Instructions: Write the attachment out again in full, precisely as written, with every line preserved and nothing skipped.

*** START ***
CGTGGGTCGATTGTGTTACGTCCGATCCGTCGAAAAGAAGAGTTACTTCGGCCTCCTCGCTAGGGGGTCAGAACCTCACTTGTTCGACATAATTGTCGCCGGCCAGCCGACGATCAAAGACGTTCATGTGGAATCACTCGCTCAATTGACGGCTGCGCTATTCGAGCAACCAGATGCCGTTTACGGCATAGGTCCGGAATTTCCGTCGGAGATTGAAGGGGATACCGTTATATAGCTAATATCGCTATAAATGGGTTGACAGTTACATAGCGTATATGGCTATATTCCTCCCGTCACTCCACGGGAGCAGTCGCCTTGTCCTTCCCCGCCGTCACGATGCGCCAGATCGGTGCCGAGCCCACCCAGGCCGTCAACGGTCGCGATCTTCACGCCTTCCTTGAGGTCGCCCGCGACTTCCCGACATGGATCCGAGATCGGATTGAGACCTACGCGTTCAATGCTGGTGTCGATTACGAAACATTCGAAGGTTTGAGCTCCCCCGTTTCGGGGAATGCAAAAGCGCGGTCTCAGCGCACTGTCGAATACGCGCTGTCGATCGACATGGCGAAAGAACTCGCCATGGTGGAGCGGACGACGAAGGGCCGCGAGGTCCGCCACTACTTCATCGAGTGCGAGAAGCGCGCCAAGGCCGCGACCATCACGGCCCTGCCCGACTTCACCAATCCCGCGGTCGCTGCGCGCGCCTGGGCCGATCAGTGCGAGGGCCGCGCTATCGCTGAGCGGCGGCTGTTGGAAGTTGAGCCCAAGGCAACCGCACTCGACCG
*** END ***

CGTGGGTCGATTGTGTTACGTCCGATCCGTCGAAAAGAAGAGTTACTTCGGCCTCCTCGCTAGGGGGTCAGAACCTCACTTGTTCGACATAATTGTCGCCGGCCAGCCGACGATCAAAGACGTTCATGTGGAATCACTCGCTCAATTGACGGCTGCGCTATTCGAGCAACCAGATGCCGTTTACGGCATAGGTCCGGAATTTCCGTCGGAGATTGAAGGGGATACCGTTATATAGCTAATATCGCTATAAATGGGTTGACAGTTACATAGCGTATATGGCTATATTCCTCCCGTCACTCCACGGGAGCAGTCGCCTTGTCCTTCCCCGCCGTCACGATGCGCCAGATCGGTGCCGAGCCCACCCAGGCCGTCAACGGTCGCGATCTTCACGCCTTCCTTGAGGTCGCCCGCGACTTCCCGACATGGATCCGAGATCGGATTGAGACCTACGCGTTCAATGCTGGTGTCGATTACGAAACATTCGAAGGTTTGAGCTCCCCCGTTTCGGGGAATGCAAAAGCGCGGTCTCAGCGCACTGTCGAATACGCGCTGTCGATCGACATGGCGAAAGAACTCGCCATGGTGGAGCGGACGACGAAGGGCCGCGAGGTCCGCCACTACTTCATCGAGTGCGAGAAGCGCGCCAAGGCCGCGACCATCACGGCCCTGCCCGACTTCACCAATCCCGCGGTCGCTGCGCGCGCCTGGGCCGATCAGTGCGAGGGCCGCGCTATCGCTGAGCGGCGGCTGTTGGAAGTTGAGCCCAAGGCAACCGCACTCGACCG